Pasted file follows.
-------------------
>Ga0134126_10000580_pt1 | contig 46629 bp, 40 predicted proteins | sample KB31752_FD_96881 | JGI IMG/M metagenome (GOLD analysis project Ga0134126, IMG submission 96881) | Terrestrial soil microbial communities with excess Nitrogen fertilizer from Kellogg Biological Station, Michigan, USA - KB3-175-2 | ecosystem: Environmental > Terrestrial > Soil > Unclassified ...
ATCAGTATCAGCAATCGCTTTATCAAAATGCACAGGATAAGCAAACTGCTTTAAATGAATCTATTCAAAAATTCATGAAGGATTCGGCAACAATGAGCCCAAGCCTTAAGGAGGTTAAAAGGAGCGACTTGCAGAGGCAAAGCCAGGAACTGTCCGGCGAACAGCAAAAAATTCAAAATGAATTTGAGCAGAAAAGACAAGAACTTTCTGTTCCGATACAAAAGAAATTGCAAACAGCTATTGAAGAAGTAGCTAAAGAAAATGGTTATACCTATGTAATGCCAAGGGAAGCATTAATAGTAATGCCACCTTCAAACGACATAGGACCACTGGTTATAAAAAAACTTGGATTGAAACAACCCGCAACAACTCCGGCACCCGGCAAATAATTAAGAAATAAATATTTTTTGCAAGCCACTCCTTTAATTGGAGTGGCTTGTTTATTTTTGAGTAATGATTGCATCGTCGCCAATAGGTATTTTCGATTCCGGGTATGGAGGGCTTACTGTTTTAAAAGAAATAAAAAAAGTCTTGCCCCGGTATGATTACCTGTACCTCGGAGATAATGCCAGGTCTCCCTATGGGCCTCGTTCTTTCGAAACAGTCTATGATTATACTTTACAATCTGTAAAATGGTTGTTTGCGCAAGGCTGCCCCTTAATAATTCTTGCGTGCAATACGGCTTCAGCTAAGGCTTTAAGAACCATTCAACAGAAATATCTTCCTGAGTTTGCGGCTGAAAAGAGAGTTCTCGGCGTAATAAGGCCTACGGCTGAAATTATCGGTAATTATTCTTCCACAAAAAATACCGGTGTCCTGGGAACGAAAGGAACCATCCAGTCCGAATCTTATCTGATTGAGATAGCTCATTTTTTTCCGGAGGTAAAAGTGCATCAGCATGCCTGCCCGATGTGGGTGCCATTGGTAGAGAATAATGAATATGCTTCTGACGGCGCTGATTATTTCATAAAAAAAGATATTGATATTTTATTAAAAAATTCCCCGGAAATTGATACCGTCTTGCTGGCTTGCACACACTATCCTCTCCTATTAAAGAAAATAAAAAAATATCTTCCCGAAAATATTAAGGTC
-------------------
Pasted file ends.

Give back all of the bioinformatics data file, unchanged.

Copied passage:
>Ga0134126_10000580_pt1 | contig 46629 bp, 40 predicted proteins | sample KB31752_FD_96881 | JGI IMG/M metagenome (GOLD analysis project Ga0134126, IMG submission 96881) | Terrestrial soil microbial communities with excess Nitrogen fertilizer from Kellogg Biological Station, Michigan, USA - KB3-175-2 | ecosystem: Environmental > Terrestrial > Soil > Unclassified ...
ATCAGTATCAGCAATCGCTTTATCAAAATGCACAGGATAAGCAAACTGCTTTAAATGAATCTATTCAAAAATTCATGAAGGATTCGGCAACAATGAGCCCAAGCCTTAAGGAGGTTAAAAGGAGCGACTTGCAGAGGCAAAGCCAGGAACTGTCCGGCGAACAGCAAAAAATTCAAAATGAATTTGAGCAGAAAAGACAAGAACTTTCTGTTCCGATACAAAAGAAATTGCAAACAGCTATTGAAGAAGTAGCTAAAGAAAATGGTTATACCTATGTAATGCCAAGGGAAGCATTAATAGTAATGCCACCTTCAAACGACATAGGACCACTGGTTATAAAAAAACTTGGATTGAAACAACCCGCAACAACTCCGGCACCCGGCAAATAATTAAGAAATAAATATTTTTTGCAAGCCACTCCTTTAATTGGAGTGGCTTGTTTATTTTTGAGTAATGATTGCATCGTCGCCAATAGGTATTTTCGATTCCGGGTATGGAGGGCTTACTGTTTTAAAAGAAATAAAAAAAGTCTTGCCCCGGTATGATTACCTGTACCTCGGAGATAATGCCAGGTCTCCCTATGGGCCTCGTTCTTTCGAAACAGTCTATGATTATACTTTACAATCTGTAAAATGGTTGTTTGCGCAAGGCTGCCCCTTAATAATTCTTGCGTGCAATACGGCTTCAGCTAAGGCTTTAAGAACCATTCAACAGAAATATCTTCCTGAGTTTGCGGCTGAAAAGAGAGTTCTCGGCGTAATAAGGCCTACGGCTGAAATTATCGGTAATTATTCTTCCACAAAAAATACCGGTGTCCTGGGAACGAAAGGAACCATCCAGTCCGAATCTTATCTGATTGAGATAGCTCATTTTTTTCCGGAGGTAAAAGTGCATCAGCATGCCTGCCCGATGTGGGTGCCATTGGTAGAGAATAATGAATATGCTTCTGACGGCGCTGATTATTTCATAAAAAAAGATATTGATATTTTATTAAAAAATTCCCCGGAAATTGATACCGTCTTGCTGGCTTGCACACACTATCCTCTCCTATTAAAGAAAATAAAAAAATATCTTCCCGAAAATATTAAGGTC